Also, what is that on the bottom (boom) tube? A pump? And I presume those are Cane Creek stoker levers/thingies. Does the "lever" part of that actually move, or is it fixed? Any sharp ends on those, or are they the bees knees in stoker accessories? I'm thinking of putting on road bars for my wife first (only because I already have a pair), and use those Cane Creek things, then try bullhorn bars next. Whichever she likes better we'll keep.

    Quote Originally Posted by TandemGeek View Post

  15. #15
    hors category TandemGeek's Avatar
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    Are those Da Vinci cranks? Yes

    What does it weigh? Depends on what you want included in the weight and which wheel configuration: 28.5 lbs to 30.6 lbs is the range, noting the couplers added ~2.5 lbs to the frame's weight.

    Also, what is that on the bottom (boom) tube? A pump? Yes, an XS Blackburn carbon frame pump. Ours is probably only one of a handfull of Calfee frames with pump pegs as they were something of a science project.

    And I presume those are Cane Creek stoker levers/thingies. Yes, stoker levers and the 'dummy brake lever' is black plastic part with a rounded-end that merely provides your stoker with the ergonomic feel and grip as a Campy Ergo shifter/brake. The dropbars and stoker levers add cost (~$60) and weight (~225 gr) to the build, but defintely afford your stoker a lot of different hand positions, never mind the ability to use the drops (assuming they have enough head room).

    Full details regarding our build, with MSRP and weights can be found here: http://www.thetandemlink.com/calfee_tandem_build.html

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    I am 5'8" and my stoker is 5'2". Because I have short legs and she likes her bars set higher, I have the stoker stem raised as high as it will go on the front seat post.
    This results in a clearance problem from her hands to my butt when she has her hands on the tops of the bars.
    I thought this was not going to be a problem with our new Calfee since the rear top tube is longer than it was on our Santana, but it turned out it was not long enough.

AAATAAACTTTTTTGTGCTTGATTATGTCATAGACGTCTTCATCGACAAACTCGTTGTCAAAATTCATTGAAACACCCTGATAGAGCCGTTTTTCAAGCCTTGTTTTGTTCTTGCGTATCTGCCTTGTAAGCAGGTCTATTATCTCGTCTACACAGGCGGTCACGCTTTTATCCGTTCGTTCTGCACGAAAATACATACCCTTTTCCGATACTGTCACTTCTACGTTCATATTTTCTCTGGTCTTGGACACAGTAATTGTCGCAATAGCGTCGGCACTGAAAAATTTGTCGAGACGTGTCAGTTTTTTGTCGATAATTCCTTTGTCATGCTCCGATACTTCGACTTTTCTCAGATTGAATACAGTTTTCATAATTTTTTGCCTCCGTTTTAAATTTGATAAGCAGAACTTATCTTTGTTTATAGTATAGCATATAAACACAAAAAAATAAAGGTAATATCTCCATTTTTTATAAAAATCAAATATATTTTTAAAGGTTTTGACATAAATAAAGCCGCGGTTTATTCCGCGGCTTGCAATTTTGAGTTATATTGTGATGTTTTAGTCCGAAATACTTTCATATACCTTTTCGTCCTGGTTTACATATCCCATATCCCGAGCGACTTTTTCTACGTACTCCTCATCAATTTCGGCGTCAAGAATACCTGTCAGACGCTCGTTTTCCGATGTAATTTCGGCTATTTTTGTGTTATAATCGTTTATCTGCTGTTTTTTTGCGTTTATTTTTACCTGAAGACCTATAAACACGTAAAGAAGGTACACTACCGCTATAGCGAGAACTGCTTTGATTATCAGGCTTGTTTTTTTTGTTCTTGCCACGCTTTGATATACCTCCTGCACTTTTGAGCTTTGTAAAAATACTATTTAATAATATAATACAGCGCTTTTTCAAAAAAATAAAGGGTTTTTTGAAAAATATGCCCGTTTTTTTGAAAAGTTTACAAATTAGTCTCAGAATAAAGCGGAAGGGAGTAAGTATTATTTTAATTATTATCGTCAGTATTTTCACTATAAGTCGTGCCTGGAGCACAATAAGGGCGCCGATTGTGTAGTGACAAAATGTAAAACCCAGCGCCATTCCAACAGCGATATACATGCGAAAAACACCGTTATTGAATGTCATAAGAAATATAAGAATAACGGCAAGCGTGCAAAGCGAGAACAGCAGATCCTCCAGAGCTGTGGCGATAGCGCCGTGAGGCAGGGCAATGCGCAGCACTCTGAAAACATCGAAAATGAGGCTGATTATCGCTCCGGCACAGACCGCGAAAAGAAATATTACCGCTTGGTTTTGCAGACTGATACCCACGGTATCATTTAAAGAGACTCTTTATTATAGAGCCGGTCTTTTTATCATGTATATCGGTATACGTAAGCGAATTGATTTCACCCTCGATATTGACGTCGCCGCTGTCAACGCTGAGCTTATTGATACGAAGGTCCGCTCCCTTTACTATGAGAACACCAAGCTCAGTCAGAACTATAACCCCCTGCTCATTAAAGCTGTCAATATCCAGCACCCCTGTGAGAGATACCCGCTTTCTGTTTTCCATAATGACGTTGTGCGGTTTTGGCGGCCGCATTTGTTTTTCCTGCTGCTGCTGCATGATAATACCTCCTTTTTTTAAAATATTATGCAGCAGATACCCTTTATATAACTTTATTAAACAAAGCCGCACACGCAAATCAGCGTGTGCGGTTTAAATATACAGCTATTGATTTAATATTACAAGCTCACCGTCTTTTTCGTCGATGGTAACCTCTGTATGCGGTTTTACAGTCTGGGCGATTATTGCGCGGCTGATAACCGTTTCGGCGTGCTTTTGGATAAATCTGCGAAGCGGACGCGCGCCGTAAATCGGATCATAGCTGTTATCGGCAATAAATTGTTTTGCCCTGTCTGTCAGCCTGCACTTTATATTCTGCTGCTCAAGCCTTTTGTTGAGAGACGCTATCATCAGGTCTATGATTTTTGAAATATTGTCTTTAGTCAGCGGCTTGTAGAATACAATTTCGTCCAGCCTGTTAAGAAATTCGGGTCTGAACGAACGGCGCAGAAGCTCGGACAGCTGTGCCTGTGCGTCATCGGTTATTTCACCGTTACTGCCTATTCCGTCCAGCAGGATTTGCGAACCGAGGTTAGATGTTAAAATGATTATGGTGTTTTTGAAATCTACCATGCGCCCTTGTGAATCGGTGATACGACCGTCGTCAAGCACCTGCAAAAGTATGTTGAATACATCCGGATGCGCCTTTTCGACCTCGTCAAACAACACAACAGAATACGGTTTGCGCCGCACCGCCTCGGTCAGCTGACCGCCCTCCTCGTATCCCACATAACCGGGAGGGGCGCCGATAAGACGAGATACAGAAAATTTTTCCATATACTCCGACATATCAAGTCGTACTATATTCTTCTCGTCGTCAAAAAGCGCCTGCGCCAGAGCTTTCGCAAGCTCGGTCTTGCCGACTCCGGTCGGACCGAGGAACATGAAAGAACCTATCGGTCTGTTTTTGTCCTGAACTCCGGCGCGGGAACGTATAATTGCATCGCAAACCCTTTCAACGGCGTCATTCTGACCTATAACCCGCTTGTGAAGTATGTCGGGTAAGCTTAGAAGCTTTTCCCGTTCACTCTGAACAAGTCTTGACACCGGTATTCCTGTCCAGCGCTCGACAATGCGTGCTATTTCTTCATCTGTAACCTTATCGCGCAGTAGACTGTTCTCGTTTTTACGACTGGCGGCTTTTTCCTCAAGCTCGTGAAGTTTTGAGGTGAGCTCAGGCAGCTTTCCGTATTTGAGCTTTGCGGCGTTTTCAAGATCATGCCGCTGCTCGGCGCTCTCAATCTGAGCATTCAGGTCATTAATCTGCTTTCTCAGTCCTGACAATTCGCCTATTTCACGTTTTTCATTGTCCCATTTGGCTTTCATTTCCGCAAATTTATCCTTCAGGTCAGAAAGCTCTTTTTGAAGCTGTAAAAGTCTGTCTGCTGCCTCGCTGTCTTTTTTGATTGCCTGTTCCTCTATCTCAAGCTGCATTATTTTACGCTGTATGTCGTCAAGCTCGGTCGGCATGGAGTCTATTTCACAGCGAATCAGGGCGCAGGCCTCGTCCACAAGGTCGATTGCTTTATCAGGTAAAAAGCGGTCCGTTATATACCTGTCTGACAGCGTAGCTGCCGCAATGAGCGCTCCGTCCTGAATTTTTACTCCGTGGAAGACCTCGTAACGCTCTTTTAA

If I was going to do it over again I would have had the rear made a bit longer. If your saddle is high enough and her bars are low enough it may not be a problem.

    I would go with 145mm rear spacing because that is standard for tandems and tandem hubs which will build a stronger wheel because the bearings are stronger and the spokes will have more even tensions on both sides of the wheel.

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    Ahh, so many variables...I was hesitant to post these specs because design-by-message board can become frustrating!

    But seriously, I do appreciate the insight, as various comments have prompted questions to the framebuilder, all of which he's explained to me in detail--from effect on hip placement to handling dynamics.

    Long story short, the builder has a bunch of measurements from my wife and I, and this is what he's putting together based upon those measurements. I trust him.

    I don't want to become "that customer" mentioned in a prior Competitive Cyclist blog (where he explained why he had to stop carrying Pegoretti's)--you know, the one who asks a thousand questions of their builder (actually, in CC's case, the question went from customer to CC to importer to Pegoretti, and who knows what got lost in translation).

    Standard issue tandems are probably spec'd the way they are to meet the middle of the bell curve, and the expert shop works on fitting riders around that standard spec. In this case, I submitted measurements, communicated my intent, and now I just need to sit back and relaaaaax....

    I can better spend my time learning about tandem parts & accessories and how they work.

    Cheers.

  18. #18
    Ride it like you stole it WheresWaldo's Avatar
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    Quote Originally Posted by jnbrown View Post
    I would go with 145mm rear spacing because that is standard for tandems and tandem hubs which will build a stronger wheel because the bearings are stronger and the spokes will have more even tensions on both sides of the wheel.